Does Bargain Toothpaste Work as Well?

Before heading to the checkout line with your high-priced or bargain toothpaste in tow, here are a few things to consider.

Visits to the dentist can wreak havoc on your wallet, especially if you stop in for anything beyond routine care.

Dental cleanings and exams are recommended twice a year, so it’s up to you to perform routine maintenance between visits. But what works best when you’re selecting toothpaste — the name brand with tartar control, whitening, or other bells and whistles, or a simple generic or store brand?

Tempted to go the generic route to give your wallet a break? In the video below, Money Talks News founder Stacy Johnson discusses what you should consider when buying bargain toothpaste. Take a look and meet me on the other side for additional money-saving tips.

Locate the ADA’s seal of approval

The first thing to look for when evaluating the quality of a generic toothpaste is the seal of approval from the American Dental Association. It provides you with “assurance that the product has been objectively evaluated for safety and effectiveness by an independent body of scientific experts, the ADA Council on Scientific Affairs,” the ADA’s website says. 

Examine ingredients

You should take things a step further and compare the active ingredients in the cheaper product you are considering with that of a brand-name product to see if the two are similar.

Says Livestrong:

The American Dental Association claims that a good toothpaste first and foremost should have fluoride as an ingredient. Fluoride has been shown in studies to be effective at reducing cavities by 40 percent.

It does so by strengthening the enamel of your teeth each time it is applied to the surface via your toothbrush. Fluoride also facilitates the removal of plaque and helps hedge against the risk of gum disease and tooth decay. All ADA-approved toothpastes contain this ingredient.

Other beneficial ingredients to look for, suggests the ADA, include:

  • Zinc citrate, pyrophosphates or triclosan to help reduce the accumulation of plaque or tartar.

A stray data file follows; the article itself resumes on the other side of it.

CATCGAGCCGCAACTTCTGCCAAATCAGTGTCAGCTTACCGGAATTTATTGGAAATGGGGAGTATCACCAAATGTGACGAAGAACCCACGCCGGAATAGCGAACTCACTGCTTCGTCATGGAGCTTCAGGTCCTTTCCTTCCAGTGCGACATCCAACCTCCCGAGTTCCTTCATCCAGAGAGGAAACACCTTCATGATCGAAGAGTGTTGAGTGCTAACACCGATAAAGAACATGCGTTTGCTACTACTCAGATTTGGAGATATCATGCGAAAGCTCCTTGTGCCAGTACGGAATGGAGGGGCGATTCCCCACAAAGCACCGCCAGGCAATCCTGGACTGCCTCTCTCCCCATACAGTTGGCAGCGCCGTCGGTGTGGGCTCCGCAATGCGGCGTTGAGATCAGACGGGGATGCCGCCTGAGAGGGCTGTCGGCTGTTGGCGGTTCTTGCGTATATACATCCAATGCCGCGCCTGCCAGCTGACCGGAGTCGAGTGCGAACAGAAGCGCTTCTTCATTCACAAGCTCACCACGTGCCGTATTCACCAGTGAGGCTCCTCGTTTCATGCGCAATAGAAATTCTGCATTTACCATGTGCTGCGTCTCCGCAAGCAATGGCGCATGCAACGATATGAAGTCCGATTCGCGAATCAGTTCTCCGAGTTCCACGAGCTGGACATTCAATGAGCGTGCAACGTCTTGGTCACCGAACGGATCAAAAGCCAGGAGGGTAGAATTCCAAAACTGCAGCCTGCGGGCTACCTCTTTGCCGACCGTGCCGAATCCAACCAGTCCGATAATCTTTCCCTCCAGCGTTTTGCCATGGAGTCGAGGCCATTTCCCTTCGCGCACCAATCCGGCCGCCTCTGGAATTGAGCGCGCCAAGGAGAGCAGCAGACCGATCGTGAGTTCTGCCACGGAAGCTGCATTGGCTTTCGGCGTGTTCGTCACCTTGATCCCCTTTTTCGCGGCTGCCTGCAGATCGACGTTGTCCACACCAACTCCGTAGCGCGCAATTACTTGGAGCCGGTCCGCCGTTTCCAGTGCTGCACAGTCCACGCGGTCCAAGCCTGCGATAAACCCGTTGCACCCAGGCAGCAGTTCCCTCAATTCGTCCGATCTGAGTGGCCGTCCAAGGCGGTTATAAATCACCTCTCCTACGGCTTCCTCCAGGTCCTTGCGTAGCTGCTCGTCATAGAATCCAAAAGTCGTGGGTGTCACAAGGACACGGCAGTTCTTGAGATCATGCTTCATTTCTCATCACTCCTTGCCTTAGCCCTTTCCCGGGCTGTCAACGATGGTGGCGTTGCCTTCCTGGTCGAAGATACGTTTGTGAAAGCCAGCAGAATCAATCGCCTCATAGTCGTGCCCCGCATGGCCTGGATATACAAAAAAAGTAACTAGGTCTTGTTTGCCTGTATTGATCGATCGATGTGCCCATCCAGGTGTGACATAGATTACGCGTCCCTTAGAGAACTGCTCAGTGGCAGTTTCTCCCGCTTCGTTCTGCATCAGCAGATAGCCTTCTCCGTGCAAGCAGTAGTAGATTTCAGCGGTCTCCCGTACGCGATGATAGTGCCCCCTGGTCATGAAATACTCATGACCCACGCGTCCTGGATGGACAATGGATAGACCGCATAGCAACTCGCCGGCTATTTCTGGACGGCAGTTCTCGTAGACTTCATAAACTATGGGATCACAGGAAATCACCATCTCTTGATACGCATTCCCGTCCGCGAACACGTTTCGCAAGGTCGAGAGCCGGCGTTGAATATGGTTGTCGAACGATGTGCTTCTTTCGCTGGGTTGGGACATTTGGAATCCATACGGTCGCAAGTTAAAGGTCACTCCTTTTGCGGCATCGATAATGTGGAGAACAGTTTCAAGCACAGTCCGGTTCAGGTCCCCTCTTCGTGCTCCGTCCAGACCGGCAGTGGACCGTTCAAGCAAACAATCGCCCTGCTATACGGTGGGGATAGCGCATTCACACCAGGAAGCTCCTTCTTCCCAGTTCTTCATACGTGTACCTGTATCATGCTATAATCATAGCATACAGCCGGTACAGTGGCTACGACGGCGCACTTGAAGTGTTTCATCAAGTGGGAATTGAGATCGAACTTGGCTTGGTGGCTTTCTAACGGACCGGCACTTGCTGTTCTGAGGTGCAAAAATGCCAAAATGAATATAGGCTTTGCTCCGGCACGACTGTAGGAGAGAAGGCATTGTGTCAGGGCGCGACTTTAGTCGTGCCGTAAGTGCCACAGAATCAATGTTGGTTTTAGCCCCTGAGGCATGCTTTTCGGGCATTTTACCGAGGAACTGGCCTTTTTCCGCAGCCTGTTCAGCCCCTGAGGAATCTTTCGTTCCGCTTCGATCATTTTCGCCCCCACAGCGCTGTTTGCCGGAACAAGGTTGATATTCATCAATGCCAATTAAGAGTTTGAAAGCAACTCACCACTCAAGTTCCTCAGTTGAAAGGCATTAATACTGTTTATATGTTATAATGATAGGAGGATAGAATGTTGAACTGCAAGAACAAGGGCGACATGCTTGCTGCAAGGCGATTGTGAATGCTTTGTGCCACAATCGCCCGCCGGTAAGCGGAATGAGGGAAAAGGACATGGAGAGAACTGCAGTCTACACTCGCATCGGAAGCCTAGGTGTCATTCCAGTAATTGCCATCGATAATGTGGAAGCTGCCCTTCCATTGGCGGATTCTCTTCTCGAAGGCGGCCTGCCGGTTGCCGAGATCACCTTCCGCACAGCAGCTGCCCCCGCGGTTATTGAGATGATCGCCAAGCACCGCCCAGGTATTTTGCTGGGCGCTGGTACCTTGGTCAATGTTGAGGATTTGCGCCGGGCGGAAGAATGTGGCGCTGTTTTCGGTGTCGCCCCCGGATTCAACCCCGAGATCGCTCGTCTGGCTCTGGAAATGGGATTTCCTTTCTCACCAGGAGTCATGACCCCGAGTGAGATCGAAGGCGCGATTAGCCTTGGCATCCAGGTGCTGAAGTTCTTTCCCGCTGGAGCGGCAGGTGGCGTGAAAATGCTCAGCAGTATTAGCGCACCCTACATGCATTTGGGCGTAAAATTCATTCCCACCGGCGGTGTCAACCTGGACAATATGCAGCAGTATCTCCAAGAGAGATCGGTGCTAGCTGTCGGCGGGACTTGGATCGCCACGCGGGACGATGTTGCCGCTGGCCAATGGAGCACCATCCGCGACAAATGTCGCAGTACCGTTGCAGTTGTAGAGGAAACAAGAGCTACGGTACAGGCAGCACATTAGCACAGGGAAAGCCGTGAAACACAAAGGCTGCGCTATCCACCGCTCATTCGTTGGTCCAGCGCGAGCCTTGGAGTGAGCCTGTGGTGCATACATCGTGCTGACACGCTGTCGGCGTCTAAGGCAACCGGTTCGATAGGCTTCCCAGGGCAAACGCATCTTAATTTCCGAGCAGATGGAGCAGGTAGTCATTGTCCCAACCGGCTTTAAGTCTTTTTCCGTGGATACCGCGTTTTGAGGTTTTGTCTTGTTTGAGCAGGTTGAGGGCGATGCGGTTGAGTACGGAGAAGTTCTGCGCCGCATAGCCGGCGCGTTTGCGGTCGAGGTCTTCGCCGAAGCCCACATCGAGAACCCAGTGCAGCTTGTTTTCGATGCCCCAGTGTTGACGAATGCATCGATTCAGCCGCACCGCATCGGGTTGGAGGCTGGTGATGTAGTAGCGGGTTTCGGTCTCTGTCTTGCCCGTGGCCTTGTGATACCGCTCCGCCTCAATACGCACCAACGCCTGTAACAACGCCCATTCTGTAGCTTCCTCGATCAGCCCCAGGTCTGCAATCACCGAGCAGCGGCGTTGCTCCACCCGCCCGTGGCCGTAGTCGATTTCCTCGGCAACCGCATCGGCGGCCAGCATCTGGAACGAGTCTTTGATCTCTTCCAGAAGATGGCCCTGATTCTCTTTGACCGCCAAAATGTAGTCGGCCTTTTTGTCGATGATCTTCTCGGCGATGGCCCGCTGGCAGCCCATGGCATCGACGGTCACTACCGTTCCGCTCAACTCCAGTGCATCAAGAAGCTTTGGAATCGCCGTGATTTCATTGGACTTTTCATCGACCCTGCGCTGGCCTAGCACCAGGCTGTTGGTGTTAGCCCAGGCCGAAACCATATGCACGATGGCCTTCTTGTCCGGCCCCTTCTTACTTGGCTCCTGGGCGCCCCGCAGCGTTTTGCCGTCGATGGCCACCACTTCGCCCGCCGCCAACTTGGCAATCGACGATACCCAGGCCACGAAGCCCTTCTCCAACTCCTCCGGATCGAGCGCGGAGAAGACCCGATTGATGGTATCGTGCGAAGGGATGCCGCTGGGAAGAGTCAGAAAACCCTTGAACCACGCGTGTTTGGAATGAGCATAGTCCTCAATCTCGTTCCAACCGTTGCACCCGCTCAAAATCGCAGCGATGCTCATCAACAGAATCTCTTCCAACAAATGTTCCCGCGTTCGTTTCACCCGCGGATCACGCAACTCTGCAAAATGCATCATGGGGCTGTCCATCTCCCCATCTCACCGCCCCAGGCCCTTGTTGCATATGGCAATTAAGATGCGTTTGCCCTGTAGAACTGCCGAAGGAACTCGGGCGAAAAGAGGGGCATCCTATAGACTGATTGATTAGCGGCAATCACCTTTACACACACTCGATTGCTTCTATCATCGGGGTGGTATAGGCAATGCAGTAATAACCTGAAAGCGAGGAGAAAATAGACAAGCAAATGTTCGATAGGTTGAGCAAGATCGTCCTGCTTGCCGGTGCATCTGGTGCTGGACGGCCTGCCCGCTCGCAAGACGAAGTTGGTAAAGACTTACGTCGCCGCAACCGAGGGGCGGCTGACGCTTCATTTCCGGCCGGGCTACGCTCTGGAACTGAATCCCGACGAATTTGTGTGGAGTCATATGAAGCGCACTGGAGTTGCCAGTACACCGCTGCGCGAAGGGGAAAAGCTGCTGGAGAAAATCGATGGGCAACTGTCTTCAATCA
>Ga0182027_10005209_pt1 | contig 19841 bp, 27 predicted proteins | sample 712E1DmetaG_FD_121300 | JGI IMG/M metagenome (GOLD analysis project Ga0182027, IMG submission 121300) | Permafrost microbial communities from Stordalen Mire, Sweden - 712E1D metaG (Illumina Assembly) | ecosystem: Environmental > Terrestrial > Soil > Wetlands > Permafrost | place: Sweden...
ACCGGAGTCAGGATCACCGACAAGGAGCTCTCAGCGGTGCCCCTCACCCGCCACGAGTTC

• Strontium chloride or potassium nitrate to diminish sensitivity.
  • Stannous fluoride and triclosan to hedge against the risk of gum inflammation.

Ask your dentist for recommendations

Once you’ve checked the label for active ingredients, you may want to speak with your dentist about the product you’re considering. Also, inquire about low-cost alternatives that are just as effective.

You may find that your dentist doesn’t necessarily prefer one brand over the other, as long as your toothpaste has that all-important fluoride and an ingredient like zinc citrate that fights tartar buildup. DailyFinance notes:

Four out of five dentists say brand doesn’t matter, so anything beyond those two ingredients is likely increasing the retail price of your toothpaste. As a quick rule of thumb, avoid special features or additives that sound fancy. There’s no reason to pay more when many product[s] contain [the] same or similar active ingredients.

Other ways to save

There are other ways to save on the cost of toothpaste without reducing the quality of care you’ve giving your teeth (which, if you really care about your teeth and gums, includes the daily use of floss).

  • Use as recommended. Take a look at the tube and you will find that it instructs children to use a pea-sized amount each time they brush. Guess what? Suzette Standring wrote on The Huffington Post that that’s enough for adults as well. Less is definitely more — saving you money while preserving the surface of your teeth.